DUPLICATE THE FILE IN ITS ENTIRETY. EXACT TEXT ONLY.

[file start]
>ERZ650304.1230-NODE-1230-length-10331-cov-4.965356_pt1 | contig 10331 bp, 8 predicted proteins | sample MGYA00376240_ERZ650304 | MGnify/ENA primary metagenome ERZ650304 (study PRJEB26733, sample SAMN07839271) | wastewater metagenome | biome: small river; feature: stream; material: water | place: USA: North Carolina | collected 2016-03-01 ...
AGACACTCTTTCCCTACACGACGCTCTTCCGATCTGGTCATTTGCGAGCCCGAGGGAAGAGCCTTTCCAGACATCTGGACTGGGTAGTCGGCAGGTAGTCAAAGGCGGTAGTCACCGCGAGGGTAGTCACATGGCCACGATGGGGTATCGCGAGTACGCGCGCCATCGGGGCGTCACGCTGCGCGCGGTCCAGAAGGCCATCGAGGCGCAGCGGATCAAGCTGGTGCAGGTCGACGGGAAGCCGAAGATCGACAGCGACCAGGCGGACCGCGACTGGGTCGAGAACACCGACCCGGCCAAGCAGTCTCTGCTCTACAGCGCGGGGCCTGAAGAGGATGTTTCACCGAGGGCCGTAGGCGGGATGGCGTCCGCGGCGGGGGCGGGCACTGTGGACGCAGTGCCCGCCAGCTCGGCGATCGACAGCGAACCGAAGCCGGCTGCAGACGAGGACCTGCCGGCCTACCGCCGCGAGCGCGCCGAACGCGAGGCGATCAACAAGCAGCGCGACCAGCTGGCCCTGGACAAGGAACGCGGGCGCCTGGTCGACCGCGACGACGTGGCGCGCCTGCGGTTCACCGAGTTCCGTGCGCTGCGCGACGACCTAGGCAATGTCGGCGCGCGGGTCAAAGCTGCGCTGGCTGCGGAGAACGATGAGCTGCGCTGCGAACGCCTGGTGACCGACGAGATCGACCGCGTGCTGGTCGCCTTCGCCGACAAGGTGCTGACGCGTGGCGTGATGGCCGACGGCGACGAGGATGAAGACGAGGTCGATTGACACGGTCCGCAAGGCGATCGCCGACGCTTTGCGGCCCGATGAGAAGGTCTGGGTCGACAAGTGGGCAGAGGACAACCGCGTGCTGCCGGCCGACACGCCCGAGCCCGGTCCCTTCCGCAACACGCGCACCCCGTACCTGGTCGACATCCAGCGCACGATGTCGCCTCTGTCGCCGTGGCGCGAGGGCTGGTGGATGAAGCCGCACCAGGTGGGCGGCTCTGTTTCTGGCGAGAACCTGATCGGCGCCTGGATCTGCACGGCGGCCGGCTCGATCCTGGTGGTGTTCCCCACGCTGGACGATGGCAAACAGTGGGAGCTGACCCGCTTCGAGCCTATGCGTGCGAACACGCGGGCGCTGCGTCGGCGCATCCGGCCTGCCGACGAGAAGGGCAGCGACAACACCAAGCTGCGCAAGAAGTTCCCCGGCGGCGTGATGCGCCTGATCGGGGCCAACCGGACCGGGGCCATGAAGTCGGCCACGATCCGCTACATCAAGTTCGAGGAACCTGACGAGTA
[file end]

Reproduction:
>ERZ650304.1230-NODE-1230-length-10331-cov-4.965356_pt1 | contig 10331 bp, 8 predicted proteins | sample MGYA00376240_ERZ650304 | MGnify/ENA primary metagenome ERZ650304 (study PRJEB26733, sample SAMN07839271) | wastewater metagenome | biome: small river; feature: stream; material: water | place: USA: North Carolina | collected 2016-03-01 ...
AGACACTCTTTCCCTACACGACGCTCTTCCGATCTGGTCATTTGCGAGCCCGAGGGAAGAGCCTTTCCAGACATCTGGACTGGGTAGTCGGCAGGTAGTCAAAGGCGGTAGTCACCGCGAGGGTAGTCACATGGCCACGATGGGGTATCGCGAGTACGCGCGCCATCGGGGCGTCACGCTGCGCGCGGTCCAGAAGGCCATCGAGGCGCAGCGGATCAAGCTGGTGCAGGTCGACGGGAAGCCGAAGATCGACAGCGACCAGGCGGACCGCGACTGGGTCGAGAACACCGACCCGGCCAAGCAGTCTCTGCTCTACAGCGCGGGGCCTGAAGAGGATGTTTCACCGAGGGCCGTAGGCGGGATGGCGTCCGCGGCGGGGGCGGGCACTGTGGACGCAGTGCCCGCCAGCTCGGCGATCGACAGCGAACCGAAGCCGGCTGCAGACGAGGACCTGCCGGCCTACCGCCGCGAGCGCGCCGAACGCGAGGCGATCAACAAGCAGCGCGACCAGCTGGCCCTGGACAAGGAACGCGGGCGCCTGGTCGACCGCGACGACGTGGCGCGCCTGCGGTTCACCGAGTTCCGTGCGCTGCGCGACGACCTAGGCAATGTCGGCGCGCGGGTCAAAGCTGCGCTGGCTGCGGAGAACGATGAGCTGCGCTGCGAACGCCTGGTGACCGACGAGATCGACCGCGTGCTGGTCGCCTTCGCCGACAAGGTGCTGACGCGTGGCGTGATGGCCGACGGCGACGAGGATGAAGACGAGGTCGATTGACACGGTCCGCAAGGCGATCGCCGACGCTTTGCGGCCCGATGAGAAGGTCTGGGTCGACAAGTGGGCAGAGGACAACCGCGTGCTGCCGGCCGACACGCCCGAGCCCGGTCCCTTCCGCAACACGCGCACCCCGTACCTGGTCGACATCCAGCGCACGATGTCGCCTCTGTCGCCGTGGCGCGAGGGCTGGTGGATGAAGCCGCACCAGGTGGGCGGCTCTGTTTCTGGCGAGAACCTGATCGGCGCCTGGATCTGCACGGCGGCCGGCTCGATCCTGGTGGTGTTCCCCACGCTGGACGATGGCAAACAGTGGGAGCTGACCCGCTTCGAGCCTATGCGTGCGAACACGCGGGCGCTGCGTCGGCGCATCCGGCCTGCCGACGAGAAGGGCAGCGACAACACCAAGCTGCGCAAGAAGTTCCCCGGCGGCGTGATGCGCCTGATCGGGGCCAACCGGACCGGGGCCATGAAGTCGGCCACGATCCGCTACATCAAGTTCGAGGAACCTGACGAGTA